Key to their success has been paying close attention to cultural differences and fully embracing them. McDonald’s menus vary significantly from country to country, offering a customized burger in every nation that they operate in. 

They are careful to adjust their menu items according to cultural norms. For example, they primarily sell chicken and vegetarian cuisine in India, where the majority of the population doesn’t eat beef.

Depending on the country, you’ll find McDonald’s menu items like the Ebi Burger in Hong Kong, the Bulgogi Burger in South Korea and countless other takes on their signature food.

Making cultural norms a priority in your global marketing strategy can be a good way to connect with consumers in an international market while creating a name for your brand. 

See also: Glocalization: what it means and which brands are doing it best

6. Too Good To Go: Prioritizing community building

We’ve covered the big global brands, now for a global marketing example from a small brand: Too Good To Go.

Too Good To Go, a certified B Corp social impact company that connects users with partner stores to rescue unsold food and stop it from going to waste, targets global consumers by prioritizing community building on social media.

As a global brand, Too Good To Go prioritizes localization to engage its diverse user base effectively across channels. This strategy, emphasized on Instagram and Facebook, aligns with the goal of reducing global food waste and building trust. Meanwhile, TikTok and X (formerly Twitter) focus on English content for broader reach. With 17 distinct Instagram and Facebook pages, Too Good To Go tailors content for specific audiences.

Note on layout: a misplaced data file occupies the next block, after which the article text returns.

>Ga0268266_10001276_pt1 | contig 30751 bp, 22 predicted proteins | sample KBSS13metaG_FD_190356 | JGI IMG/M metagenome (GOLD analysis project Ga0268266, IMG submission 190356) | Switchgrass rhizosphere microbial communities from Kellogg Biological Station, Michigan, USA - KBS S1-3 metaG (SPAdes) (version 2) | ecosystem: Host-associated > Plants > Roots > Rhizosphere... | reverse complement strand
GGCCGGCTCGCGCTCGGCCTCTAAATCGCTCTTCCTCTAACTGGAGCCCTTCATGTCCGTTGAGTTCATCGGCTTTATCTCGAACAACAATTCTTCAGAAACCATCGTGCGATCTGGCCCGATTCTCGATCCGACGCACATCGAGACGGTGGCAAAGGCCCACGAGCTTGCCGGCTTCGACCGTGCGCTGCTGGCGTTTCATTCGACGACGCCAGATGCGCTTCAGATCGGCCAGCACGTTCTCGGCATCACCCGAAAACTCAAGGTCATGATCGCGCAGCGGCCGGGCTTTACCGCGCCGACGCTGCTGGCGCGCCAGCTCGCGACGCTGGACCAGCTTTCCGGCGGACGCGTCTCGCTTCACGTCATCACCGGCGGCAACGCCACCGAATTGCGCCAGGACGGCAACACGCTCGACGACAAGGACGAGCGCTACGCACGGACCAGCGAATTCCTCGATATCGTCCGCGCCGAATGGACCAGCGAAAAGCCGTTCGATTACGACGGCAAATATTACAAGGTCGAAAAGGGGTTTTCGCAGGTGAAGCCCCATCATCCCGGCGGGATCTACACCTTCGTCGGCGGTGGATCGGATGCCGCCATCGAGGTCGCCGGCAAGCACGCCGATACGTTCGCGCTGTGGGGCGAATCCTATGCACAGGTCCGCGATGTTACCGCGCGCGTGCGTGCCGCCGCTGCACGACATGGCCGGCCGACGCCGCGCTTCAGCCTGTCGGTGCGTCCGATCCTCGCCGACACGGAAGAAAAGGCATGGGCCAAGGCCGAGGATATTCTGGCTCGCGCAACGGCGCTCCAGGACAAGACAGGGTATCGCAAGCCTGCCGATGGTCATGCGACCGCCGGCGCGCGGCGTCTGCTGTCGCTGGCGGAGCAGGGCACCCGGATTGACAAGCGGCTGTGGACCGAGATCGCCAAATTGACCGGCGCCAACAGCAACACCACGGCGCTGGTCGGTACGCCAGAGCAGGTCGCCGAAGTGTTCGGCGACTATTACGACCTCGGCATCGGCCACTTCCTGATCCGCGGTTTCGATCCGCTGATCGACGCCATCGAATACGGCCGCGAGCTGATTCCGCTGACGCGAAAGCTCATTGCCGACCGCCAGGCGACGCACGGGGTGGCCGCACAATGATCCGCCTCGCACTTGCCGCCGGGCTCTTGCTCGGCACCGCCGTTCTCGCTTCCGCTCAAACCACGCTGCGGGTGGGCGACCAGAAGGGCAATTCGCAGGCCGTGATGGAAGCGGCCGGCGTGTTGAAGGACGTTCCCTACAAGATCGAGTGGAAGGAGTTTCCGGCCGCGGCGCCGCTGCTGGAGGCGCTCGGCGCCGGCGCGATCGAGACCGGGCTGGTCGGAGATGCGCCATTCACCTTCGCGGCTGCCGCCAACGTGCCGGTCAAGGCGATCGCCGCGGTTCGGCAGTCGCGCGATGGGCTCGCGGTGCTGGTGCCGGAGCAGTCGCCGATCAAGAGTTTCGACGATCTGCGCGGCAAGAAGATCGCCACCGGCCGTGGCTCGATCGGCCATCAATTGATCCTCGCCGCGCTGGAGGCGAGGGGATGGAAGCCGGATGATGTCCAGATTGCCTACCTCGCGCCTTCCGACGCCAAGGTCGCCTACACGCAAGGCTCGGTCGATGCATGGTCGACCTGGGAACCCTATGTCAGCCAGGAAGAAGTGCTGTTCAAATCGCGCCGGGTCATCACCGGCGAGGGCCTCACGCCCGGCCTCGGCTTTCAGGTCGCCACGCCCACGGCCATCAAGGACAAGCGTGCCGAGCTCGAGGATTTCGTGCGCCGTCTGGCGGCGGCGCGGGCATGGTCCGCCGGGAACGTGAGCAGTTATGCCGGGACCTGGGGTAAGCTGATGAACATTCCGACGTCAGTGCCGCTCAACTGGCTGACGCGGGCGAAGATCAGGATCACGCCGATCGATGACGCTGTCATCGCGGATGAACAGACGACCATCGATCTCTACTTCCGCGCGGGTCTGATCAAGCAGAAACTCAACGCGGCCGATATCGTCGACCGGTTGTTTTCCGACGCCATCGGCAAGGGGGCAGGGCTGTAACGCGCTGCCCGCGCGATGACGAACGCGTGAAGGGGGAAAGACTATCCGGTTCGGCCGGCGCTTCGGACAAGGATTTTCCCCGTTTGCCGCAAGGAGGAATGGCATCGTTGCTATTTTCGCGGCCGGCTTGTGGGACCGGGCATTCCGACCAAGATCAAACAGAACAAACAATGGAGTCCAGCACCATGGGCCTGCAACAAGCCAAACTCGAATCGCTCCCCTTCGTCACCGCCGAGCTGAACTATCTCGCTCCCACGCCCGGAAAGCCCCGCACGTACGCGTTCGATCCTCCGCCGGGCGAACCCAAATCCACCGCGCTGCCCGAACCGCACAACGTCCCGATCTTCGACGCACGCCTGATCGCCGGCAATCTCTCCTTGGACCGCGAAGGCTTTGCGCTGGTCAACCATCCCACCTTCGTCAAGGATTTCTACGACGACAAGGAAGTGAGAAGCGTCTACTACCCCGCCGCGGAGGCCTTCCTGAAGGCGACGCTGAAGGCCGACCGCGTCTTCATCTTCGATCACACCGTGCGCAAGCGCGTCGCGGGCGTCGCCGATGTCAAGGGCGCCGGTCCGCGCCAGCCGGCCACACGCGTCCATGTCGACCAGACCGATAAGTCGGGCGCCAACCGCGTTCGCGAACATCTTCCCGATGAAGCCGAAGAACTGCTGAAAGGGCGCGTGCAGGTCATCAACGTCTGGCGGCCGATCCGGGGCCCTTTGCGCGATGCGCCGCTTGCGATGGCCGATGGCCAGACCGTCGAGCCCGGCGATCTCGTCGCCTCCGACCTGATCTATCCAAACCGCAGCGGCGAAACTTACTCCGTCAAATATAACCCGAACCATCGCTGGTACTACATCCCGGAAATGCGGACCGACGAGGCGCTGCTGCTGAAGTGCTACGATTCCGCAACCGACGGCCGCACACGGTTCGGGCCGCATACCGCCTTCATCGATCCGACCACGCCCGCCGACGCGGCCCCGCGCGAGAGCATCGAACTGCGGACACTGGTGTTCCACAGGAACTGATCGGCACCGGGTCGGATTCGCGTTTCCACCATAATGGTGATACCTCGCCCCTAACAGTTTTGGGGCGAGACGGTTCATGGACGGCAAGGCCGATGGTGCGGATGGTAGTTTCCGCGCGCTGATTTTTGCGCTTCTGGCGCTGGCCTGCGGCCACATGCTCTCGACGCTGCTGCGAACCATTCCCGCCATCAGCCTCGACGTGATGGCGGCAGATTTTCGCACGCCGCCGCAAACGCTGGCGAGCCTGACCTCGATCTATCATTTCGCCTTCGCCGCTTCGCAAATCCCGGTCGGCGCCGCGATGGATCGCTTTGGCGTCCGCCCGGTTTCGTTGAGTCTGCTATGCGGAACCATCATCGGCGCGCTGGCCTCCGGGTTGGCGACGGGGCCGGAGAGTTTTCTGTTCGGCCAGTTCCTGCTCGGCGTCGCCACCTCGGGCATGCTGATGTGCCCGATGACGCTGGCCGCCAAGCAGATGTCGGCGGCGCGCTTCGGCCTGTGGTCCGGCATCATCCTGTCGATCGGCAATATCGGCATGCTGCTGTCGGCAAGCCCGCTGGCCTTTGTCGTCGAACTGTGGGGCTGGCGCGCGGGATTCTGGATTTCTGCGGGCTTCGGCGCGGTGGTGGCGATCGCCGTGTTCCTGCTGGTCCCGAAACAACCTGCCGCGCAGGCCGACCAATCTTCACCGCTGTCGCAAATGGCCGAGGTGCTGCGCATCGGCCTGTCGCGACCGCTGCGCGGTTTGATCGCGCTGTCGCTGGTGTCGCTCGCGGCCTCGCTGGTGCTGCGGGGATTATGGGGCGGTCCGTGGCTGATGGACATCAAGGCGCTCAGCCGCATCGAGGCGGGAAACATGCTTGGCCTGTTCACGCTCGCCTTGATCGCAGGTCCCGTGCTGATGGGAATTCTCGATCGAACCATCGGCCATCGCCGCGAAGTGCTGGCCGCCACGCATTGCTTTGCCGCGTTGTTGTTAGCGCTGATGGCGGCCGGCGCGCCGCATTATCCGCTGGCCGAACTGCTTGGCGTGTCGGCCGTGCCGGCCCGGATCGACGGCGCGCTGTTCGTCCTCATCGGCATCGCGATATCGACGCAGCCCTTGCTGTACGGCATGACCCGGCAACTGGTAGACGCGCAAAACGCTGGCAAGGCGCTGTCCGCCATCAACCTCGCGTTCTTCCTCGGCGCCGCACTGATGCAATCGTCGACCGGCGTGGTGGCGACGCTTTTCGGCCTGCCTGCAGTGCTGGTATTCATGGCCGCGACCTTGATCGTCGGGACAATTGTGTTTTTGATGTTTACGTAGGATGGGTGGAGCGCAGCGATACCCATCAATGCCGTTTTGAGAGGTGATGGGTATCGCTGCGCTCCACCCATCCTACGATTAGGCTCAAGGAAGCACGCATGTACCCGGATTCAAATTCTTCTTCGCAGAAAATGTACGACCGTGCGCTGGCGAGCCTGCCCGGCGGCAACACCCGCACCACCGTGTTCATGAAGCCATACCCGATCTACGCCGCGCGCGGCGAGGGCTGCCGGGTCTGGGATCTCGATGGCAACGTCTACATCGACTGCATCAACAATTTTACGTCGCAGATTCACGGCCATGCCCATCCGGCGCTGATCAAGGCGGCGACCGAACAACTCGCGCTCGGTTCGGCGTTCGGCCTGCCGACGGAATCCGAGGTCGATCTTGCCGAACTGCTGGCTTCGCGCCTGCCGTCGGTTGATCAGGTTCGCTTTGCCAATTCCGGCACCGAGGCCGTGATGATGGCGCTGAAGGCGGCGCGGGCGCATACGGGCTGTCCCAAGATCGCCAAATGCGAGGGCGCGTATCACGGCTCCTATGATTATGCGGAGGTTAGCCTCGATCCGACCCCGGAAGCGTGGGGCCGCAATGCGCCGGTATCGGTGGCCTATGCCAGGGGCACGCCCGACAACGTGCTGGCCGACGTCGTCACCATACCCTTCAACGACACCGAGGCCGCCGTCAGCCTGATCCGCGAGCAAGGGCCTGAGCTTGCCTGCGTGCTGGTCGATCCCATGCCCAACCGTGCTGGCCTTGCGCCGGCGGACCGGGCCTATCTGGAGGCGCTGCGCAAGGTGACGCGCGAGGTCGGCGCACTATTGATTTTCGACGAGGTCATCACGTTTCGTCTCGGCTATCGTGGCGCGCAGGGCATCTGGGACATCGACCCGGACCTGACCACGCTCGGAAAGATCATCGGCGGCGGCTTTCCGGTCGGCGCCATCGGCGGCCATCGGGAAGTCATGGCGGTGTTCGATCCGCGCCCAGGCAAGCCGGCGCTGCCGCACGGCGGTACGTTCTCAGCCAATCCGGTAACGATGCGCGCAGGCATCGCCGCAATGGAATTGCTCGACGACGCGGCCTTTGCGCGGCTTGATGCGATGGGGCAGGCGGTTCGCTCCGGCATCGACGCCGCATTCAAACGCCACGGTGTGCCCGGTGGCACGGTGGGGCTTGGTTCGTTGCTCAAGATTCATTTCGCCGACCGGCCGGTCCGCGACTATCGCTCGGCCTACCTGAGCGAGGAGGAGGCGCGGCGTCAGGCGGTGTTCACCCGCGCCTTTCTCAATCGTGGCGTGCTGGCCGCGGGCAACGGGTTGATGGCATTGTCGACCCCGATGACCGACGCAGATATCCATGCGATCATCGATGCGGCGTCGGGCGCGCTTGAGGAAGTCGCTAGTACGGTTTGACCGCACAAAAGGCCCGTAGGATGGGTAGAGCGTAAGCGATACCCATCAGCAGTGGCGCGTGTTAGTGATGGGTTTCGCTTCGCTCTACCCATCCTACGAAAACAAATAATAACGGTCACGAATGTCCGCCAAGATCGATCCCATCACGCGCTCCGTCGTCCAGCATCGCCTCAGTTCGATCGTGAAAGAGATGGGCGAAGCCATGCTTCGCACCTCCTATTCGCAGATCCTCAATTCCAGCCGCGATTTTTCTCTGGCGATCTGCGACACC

Learn more about how our team at VeraContent helps Too Good To Go build strong communities across their European audiences.

Finding the right strategies for global marketing

Strategies for global marketing range from standardization to localization and include everything in between, and choosing the right strategy for your brand depends on various factors. 

Your current brand positioning, target markets and long-term goals should all be considered when designing a global marketing strategy. 

Fortunately, you don’t need to approach your global marketing strategy alone. You might partner with a global social media agency that can provide you with insights and expertise to harness digital platforms and enhance your international presence. At VeraContent, you’ll find a team of professionals trained in tailoring your global marketing strategies for brands of all shapes and sizes. Reach out today to learn more about what we do and whether you qualify for a free content consultation.

Before you design your global marketing strategy, download our free worksheet and learn how to adapt your content to local markets.